Personally, the glass ceiling has impacted me in a few ways. And the first that I could recount is that I experienced firsthand some male junior colleagues who were hired at a 16% higher rate of pay than I was at one point. They had less education, they were Bachelor's levels, I was Masters. And they had less experience. And that was a market differential at mid-career hiring. I noticed it, I brought it up to the firm I worked, and then I decided that I just outperform them, and that's what I did. So I worked at outperforming and out producing in an environment where I could drive my own income higher by stronger performance. That type-A individual performer piece, roared back, less collaborative, less collaborative leadership type-A driven. If the base pay wasn't going to be equal, I could at least equalize it on my own terms by working hard.
I think the second piece that I've seen in this is maybe a little less glass ceiling and a little more opaque tinted window is that there are social constructs in play that can inhibit women, when they're even given an opportunity. Women who are seeing out at night professionally, for instance, can be targeted for rape or other crimes, right? It's not really a glass ceiling, but that may prevent women from wanting to go out and go to nighttime meetings or nighttime networking events because they don't want to be targeted, or they don't want their reputation tarnished. Yet they're working, and they're trying to exceed, and they may be vulnerable or more vulnerable.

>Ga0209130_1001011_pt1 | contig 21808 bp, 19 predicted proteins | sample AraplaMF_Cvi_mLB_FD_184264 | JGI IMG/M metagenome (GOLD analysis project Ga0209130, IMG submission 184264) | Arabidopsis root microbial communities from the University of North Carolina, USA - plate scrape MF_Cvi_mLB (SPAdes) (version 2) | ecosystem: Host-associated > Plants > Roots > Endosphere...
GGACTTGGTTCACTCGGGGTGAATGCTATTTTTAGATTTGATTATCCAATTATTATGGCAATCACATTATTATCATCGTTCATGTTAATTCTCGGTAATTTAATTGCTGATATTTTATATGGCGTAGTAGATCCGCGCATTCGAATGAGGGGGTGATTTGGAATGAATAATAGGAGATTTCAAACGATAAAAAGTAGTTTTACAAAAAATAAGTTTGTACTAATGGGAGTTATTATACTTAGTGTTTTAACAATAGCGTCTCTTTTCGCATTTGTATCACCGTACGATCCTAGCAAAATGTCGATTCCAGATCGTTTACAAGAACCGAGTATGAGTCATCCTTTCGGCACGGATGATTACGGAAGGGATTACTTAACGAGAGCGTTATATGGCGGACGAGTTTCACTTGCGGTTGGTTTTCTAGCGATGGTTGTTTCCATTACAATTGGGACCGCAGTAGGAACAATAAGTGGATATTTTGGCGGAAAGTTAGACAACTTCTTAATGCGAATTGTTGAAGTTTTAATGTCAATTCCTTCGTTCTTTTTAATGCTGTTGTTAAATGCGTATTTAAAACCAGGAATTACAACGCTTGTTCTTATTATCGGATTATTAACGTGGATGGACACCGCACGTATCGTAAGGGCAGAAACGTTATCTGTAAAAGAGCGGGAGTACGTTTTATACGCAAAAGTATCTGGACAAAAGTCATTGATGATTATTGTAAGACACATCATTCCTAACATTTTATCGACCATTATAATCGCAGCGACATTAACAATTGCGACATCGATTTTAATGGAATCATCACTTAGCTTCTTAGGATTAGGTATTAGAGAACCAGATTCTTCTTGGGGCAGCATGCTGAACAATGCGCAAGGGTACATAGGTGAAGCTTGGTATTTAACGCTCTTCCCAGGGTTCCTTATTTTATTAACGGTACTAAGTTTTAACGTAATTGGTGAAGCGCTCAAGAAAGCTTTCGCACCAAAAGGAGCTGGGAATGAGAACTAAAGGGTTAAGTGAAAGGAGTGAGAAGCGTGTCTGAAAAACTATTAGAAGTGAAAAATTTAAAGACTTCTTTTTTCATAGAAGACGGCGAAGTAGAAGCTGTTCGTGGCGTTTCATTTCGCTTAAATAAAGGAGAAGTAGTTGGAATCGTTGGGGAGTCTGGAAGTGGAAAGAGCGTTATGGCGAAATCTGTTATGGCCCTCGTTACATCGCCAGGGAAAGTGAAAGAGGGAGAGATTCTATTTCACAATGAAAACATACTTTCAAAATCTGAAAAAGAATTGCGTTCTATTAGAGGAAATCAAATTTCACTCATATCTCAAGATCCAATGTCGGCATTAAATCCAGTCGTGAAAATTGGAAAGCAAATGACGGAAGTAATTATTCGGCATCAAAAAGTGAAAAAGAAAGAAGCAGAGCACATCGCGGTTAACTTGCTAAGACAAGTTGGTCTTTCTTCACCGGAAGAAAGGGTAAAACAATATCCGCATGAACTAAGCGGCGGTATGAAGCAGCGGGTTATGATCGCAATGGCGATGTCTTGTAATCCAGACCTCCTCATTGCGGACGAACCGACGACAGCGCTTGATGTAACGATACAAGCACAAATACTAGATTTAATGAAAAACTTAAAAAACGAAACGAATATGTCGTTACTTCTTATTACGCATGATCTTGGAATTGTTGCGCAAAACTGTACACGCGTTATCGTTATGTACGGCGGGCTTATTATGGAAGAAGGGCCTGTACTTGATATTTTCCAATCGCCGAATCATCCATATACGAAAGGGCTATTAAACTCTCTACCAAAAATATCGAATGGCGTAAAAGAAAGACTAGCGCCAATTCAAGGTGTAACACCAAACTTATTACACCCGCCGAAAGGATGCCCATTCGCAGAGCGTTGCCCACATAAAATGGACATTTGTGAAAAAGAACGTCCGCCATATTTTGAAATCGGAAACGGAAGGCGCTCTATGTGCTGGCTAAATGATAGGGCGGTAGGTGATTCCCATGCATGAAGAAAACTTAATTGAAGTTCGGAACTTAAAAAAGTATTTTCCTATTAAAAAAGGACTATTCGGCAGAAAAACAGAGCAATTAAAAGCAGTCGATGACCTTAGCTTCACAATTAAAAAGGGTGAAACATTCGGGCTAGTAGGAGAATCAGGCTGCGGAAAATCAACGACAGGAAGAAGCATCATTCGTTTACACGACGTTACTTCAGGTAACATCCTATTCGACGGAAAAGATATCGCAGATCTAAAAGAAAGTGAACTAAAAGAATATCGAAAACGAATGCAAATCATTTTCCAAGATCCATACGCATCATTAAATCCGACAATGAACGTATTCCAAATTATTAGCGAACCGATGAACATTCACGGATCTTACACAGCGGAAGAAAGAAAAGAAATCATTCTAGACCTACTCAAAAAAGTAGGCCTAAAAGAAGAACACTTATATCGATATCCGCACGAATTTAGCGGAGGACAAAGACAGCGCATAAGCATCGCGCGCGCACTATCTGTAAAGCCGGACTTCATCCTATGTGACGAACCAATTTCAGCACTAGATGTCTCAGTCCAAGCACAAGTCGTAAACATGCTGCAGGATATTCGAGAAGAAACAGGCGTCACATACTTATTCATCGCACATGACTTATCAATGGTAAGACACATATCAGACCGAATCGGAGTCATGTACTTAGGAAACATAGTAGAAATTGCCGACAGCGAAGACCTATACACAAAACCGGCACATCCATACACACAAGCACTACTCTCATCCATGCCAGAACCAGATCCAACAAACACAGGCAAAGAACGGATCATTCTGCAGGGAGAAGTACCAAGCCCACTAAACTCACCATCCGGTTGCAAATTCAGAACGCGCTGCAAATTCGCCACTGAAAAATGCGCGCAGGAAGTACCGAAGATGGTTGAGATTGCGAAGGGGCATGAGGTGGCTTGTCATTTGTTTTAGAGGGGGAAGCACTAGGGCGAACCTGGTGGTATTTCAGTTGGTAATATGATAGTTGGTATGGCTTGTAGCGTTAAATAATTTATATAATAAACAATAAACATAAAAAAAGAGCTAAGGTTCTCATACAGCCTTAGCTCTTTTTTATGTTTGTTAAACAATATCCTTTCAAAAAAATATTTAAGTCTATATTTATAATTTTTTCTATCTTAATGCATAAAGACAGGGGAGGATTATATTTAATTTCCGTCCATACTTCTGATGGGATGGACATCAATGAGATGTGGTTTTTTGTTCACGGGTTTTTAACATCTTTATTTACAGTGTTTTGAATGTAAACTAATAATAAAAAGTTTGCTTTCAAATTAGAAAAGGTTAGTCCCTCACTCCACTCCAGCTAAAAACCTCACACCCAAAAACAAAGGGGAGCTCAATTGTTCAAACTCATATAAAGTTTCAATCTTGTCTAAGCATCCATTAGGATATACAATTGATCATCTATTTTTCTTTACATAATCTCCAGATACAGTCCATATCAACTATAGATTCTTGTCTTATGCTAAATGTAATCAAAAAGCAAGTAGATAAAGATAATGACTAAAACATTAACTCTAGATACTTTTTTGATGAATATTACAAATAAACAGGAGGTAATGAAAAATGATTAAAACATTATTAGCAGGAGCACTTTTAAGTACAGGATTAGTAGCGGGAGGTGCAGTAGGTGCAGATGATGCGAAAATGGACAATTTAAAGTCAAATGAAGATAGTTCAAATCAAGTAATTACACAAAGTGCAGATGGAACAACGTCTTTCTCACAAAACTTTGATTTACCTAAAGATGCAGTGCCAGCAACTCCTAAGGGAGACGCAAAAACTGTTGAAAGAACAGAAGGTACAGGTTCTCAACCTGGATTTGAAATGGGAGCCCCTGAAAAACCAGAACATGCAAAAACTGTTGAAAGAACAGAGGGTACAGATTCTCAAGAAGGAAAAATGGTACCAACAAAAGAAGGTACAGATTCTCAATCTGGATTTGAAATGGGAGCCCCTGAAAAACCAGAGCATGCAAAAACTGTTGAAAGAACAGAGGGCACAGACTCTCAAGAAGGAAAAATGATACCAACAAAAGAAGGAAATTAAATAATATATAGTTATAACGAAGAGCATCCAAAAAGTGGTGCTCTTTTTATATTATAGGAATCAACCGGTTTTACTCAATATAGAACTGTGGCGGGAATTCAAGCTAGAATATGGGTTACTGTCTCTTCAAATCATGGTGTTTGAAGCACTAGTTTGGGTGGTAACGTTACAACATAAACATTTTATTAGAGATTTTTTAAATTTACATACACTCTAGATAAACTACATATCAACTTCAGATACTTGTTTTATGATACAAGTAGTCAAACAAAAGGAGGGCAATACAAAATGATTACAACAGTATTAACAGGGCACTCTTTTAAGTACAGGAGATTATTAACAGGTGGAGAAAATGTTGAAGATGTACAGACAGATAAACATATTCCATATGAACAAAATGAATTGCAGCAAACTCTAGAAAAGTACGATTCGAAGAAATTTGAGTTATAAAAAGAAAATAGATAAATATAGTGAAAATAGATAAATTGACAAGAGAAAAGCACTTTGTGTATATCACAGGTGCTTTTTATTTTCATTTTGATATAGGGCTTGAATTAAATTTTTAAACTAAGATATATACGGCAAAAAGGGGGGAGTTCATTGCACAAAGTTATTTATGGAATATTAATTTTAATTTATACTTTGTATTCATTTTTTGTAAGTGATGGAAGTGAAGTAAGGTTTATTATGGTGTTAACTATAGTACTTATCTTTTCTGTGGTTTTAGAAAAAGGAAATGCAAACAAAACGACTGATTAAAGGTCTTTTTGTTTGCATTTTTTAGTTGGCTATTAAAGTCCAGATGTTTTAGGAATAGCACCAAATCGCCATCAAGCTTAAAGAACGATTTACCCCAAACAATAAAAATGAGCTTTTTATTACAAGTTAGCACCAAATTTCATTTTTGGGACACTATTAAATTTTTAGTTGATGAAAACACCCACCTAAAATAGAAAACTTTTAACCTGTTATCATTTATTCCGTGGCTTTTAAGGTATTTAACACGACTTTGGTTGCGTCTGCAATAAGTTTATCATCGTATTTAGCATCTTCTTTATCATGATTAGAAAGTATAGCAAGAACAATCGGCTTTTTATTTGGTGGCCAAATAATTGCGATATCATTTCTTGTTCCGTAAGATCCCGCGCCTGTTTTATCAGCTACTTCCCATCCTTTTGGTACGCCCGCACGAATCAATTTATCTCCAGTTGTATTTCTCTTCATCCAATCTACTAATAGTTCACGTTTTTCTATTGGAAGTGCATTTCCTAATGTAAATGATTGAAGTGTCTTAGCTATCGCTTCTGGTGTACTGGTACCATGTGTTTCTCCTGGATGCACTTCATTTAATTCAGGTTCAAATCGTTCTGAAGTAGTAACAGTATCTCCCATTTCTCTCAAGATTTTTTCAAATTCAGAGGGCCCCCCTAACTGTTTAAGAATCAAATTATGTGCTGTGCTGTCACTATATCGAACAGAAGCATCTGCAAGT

I've also had my professional time wasted by men who feigned being prospects to become my clients. So I've worked really hard to set up an appointment, only to arrive at the meeting and find out that they wanted to ask me out. I mean, some women who were prospective clients are also kind of in that group of more opaque glass that kind of gets in the way of being able to get through any glass ceilings because they were raised on ideas. They were socialized in such kinds of patriarchal environments that the notion of working with an unconventional woman who was working in a financial role was concerning or unfamiliar to them, and they chose the relative safety of working with a man because that's what they knew, you know, their husband had made the financial decisions, their dad had always made the financial decisions, their dad had been the breadwinner, when or whatever that was. They found safety in what they knew or recognized.
Then, many men, who were legitimate prospects for business would sometimes make the decision to work with a male advisor. Perhaps not even aware that for one reason or another, they just weren't comfortable working with woman in that role, even though many times, women in that role are going to be more successful for their clients. There's study after study that shows that women can bring a lot of their clients to more successful outcomes. So it's a really interesting challenge that I have seen.
The Millennial Money Muse